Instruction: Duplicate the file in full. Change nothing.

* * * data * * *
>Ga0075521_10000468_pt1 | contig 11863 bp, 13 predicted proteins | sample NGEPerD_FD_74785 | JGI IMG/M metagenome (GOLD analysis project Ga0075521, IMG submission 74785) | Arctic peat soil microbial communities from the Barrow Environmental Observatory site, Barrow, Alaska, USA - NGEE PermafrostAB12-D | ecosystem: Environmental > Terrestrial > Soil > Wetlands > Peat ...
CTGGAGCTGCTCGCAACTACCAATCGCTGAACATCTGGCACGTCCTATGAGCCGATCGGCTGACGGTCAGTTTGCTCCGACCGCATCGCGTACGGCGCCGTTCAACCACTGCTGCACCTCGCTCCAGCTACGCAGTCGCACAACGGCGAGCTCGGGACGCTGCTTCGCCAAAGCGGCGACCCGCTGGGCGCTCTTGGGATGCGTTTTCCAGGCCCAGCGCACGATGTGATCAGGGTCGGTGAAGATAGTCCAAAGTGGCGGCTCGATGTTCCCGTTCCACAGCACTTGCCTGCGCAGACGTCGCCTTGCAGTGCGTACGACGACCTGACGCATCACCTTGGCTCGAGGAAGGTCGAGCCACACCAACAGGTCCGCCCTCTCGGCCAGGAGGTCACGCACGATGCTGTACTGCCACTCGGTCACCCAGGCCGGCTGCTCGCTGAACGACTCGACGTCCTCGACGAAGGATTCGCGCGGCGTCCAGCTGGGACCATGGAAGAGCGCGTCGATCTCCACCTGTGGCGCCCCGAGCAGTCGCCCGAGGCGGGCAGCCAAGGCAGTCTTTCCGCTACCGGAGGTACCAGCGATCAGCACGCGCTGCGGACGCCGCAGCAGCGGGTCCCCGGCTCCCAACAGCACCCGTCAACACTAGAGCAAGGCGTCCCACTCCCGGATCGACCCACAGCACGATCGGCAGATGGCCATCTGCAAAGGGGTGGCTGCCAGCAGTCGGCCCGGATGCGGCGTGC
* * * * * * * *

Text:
>Ga0075521_10000468_pt1 | contig 11863 bp, 13 predicted proteins | sample NGEPerD_FD_74785 | JGI IMG/M metagenome (GOLD analysis project Ga0075521, IMG submission 74785) | Arctic peat soil microbial communities from the Barrow Environmental Observatory site, Barrow, Alaska, USA - NGEE PermafrostAB12-D | ecosystem: Environmental > Terrestrial > Soil > Wetlands > Peat ...
CTGGAGCTGCTCGCAACTACCAATCGCTGAACATCTGGCACGTCCTATGAGCCGATCGGCTGACGGTCAGTTTGCTCCGACCGCATCGCGTACGGCGCCGTTCAACCACTGCTGCACCTCGCTCCAGCTACGCAGTCGCACAACGGCGAGCTCGGGACGCTGCTTCGCCAAAGCGGCGACCCGCTGGGCGCTCTTGGGATGCGTTTTCCAGGCCCAGCGCACGATGTGATCAGGGTCGGTGAAGATAGTCCAAAGTGGCGGCTCGATGTTCCCGTTCCACAGCACTTGCCTGCGCAGACGTCGCCTTGCAGTGCGTACGACGACCTGACGCATCACCTTGGCTCGAGGAAGGTCGAGCCACACCAACAGGTCCGCCCTCTCGGCCAGGAGGTCACGCACGATGCTGTACTGCCACTCGGTCACCCAGGCCGGCTGCTCGCTGAACGACTCGACGTCCTCGACGAAGGATTCGCGCGGCGTCCAGCTGGGACCATGGAAGAGCGCGTCGATCTCCACCTGTGGCGCCCCGAGCAGTCGCCCGAGGCGGGCAGCCAAGGCAGTCTTTCCGCTACCGGAGGTACCAGCGATCAGCACGCGCTGCGGACGCCGCAGCAGCGGGTCCCCGGCTCCCAACAGCACCCGTCAACACTAGAGCAAGGCGTCCCACTCCCGGATCGACCCACAGCACGATCGGCAGATGGCCATCTGCAAAGGGGTGGCTGCCAGCAGTCGGCCCGGATGCGGCGTGC